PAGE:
Family question late father's hospital treatment

Christine Robinson with a photo of her father in happier times.

Mr Collins's arm after his blood transfusion.

First published in Waltham Forest East London and West Essex Guardian Series: Photograph of the Author by , Senior reporter

A FAMILY has demanded “justice” over the treatment of a grandfather who died in hospital.


Richard Dennis Collins was 81 when he passed away at Whipps Cross Hospital in Leytonstone last May in the wake of a routine operation to install a leg pin after he fractured his hip in a fall.


The family say that a day after the procedure staff wrongly inserted a blood transfusion into his arm, which meant it missed his vein and caused blood to flow directly into his body instead for two hours.


Mr Collins, a father-of-six with 14 grandchildren, caught an infection days later and died in the hospital several weeks later.


An inquest ruled he died of natural causes but his family believe the hospital has serious question to answer over his treatment.
 

A spokeswoman for Barts Health NHS Trust said there was no evidence that his death had anything to do with the disputed blood transfusion, a position supported by the coroner.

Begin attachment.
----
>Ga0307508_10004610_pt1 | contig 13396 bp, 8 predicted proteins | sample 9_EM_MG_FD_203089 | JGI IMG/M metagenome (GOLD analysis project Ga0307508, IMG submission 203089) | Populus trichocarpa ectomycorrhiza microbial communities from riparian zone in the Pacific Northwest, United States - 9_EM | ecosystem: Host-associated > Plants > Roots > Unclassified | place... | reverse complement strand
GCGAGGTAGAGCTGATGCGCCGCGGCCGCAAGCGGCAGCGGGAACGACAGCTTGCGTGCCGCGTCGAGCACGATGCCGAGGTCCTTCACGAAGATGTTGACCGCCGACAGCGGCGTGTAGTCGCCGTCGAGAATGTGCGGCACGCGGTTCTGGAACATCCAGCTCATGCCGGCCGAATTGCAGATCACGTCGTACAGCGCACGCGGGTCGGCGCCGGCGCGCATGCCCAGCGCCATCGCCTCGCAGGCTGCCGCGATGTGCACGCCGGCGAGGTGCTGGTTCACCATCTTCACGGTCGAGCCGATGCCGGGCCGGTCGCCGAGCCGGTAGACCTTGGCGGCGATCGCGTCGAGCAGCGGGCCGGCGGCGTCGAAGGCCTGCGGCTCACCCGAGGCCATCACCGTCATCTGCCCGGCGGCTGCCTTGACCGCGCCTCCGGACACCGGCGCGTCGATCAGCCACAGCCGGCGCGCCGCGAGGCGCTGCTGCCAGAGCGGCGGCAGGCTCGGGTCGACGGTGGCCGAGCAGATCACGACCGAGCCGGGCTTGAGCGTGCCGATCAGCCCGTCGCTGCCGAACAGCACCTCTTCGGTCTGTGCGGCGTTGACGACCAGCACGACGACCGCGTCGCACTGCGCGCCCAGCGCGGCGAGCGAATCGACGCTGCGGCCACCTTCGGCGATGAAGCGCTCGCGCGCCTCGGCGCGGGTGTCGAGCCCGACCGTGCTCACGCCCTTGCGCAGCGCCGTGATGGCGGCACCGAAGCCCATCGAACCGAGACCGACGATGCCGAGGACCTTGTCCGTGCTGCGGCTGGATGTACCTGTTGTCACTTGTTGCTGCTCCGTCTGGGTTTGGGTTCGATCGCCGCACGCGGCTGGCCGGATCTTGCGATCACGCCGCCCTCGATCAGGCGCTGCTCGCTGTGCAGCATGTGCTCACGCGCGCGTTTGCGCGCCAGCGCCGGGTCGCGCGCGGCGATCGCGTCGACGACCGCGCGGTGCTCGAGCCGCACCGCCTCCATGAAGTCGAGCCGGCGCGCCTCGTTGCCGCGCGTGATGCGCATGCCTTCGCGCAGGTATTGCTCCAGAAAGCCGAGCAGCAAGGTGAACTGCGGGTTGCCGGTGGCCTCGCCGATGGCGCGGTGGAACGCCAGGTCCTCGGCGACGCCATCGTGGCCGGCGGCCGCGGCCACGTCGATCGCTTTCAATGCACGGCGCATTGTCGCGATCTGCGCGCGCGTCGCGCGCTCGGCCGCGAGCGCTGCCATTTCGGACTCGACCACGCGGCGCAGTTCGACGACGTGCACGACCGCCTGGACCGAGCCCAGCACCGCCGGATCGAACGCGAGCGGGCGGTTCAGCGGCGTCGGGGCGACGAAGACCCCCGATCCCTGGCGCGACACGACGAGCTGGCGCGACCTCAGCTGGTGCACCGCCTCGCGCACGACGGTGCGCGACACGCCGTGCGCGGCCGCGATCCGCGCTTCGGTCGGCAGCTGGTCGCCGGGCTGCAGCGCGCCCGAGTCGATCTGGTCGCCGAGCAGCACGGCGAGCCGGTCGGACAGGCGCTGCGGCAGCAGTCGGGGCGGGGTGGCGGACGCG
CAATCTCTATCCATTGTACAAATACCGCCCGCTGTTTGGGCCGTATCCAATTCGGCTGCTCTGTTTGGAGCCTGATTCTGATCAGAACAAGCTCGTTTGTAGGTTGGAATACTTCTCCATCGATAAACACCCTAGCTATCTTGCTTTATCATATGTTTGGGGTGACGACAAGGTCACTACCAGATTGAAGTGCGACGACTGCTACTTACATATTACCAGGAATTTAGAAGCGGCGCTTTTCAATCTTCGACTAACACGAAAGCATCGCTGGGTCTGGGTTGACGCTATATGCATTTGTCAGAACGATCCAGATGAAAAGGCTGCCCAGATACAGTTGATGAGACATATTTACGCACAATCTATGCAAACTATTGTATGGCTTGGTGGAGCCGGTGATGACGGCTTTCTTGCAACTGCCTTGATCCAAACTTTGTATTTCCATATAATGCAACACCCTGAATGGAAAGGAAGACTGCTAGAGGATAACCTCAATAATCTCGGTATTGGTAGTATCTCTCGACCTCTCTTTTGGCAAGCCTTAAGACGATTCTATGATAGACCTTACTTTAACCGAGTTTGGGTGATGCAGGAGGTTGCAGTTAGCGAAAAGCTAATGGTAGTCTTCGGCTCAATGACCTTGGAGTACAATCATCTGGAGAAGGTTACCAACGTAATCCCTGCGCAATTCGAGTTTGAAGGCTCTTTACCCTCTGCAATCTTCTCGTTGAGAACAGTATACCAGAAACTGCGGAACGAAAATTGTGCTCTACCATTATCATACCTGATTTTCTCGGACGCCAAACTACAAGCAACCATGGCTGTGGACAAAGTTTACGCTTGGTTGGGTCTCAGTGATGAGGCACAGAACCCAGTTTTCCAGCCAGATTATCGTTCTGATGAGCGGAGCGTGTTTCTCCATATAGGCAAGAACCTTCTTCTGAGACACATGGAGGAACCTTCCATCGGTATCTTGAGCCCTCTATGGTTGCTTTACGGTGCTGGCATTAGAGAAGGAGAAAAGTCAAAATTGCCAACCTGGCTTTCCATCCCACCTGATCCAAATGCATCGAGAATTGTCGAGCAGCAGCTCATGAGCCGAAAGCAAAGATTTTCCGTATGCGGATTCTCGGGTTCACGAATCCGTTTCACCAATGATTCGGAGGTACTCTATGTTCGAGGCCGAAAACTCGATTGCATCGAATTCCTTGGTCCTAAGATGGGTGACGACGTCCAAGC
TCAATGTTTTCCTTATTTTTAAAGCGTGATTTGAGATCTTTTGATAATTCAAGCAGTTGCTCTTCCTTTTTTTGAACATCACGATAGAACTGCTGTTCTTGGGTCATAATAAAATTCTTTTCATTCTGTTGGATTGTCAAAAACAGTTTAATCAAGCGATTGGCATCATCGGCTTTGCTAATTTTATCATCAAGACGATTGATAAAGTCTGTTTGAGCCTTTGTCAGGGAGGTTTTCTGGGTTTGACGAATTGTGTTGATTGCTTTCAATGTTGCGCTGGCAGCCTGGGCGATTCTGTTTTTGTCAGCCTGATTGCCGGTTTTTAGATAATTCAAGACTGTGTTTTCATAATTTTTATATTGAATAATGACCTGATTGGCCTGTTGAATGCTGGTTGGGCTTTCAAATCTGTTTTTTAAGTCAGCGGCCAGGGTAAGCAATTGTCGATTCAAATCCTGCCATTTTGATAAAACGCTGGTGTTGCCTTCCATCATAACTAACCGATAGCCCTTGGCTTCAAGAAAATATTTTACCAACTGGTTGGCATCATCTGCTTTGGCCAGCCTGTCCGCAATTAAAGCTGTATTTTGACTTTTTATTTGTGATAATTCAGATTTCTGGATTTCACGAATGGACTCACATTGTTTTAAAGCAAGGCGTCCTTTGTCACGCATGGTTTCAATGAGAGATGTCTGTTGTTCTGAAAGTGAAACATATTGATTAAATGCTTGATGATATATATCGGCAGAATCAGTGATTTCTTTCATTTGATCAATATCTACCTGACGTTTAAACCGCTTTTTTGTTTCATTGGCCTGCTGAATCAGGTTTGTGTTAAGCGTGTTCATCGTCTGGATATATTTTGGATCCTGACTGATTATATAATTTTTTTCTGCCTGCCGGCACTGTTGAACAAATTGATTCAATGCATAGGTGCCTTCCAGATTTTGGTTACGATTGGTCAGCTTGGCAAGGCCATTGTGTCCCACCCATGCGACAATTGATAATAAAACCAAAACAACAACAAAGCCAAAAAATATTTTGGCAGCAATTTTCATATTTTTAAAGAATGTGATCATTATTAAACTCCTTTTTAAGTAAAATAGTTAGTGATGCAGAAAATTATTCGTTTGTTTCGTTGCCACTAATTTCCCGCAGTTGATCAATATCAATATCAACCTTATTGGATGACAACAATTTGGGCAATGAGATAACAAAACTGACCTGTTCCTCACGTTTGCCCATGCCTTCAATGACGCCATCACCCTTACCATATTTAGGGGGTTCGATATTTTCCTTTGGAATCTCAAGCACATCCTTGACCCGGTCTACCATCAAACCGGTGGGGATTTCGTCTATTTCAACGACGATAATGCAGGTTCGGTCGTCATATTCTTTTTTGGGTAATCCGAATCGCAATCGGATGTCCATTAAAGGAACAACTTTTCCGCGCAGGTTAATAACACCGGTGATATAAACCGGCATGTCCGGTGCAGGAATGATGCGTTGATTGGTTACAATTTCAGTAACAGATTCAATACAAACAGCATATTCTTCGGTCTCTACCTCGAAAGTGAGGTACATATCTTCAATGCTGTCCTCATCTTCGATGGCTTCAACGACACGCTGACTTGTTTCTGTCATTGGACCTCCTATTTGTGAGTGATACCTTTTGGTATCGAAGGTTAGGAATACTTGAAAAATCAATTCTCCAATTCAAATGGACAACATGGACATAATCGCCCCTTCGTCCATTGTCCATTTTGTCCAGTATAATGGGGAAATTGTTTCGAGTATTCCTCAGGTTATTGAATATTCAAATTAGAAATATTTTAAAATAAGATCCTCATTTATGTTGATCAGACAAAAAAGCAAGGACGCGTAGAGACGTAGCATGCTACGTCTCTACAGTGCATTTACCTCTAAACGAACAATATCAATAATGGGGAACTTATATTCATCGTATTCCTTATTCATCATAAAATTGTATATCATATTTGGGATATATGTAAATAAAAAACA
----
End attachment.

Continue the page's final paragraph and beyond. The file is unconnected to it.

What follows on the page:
But his daughter Christine Robinson, 47, said her family were deeply upset by the way he had been treated and wanted staff to be disciplined.


Ms Robinson, who herself used to work at Whipps Cross as a health care assistant, said: “The care there was disgraceful.


“A patient is supposed to be checked every ten minutes in these types of blood transfusions but my father was left alone for two hours.


“He was in reasonably good health and was doing a crossword and chatting to us after the operation.


“But the next day after the transfusion he wasn't the same. He was completely confused, it affected him both psychologically and physiologically.”


Ms Robinson, of Manor Park, said the family were considering legal action and wanted “justice”.


A letter to the family from Barts Health, seen by the Guardian, acknowledged that “lessons had been learnt” from what happened to Mr Collins.

A spokeswoman for the trust told the Guardian: "Our thoughts are with the Collins family at this difficult time.

"An inquest held in February 2012 found that Mr Collins died from natural causes.  

"A high standard of care was provided and Mr Collins sadly suffered a recognised complication of transfusion which was entirely unrelated to his death.

"Our internal investigation, held in response to a formal complaint received from the Collins family after this inquest, supported the coroner’s findings  and found no grounds for disciplinary action against staff."

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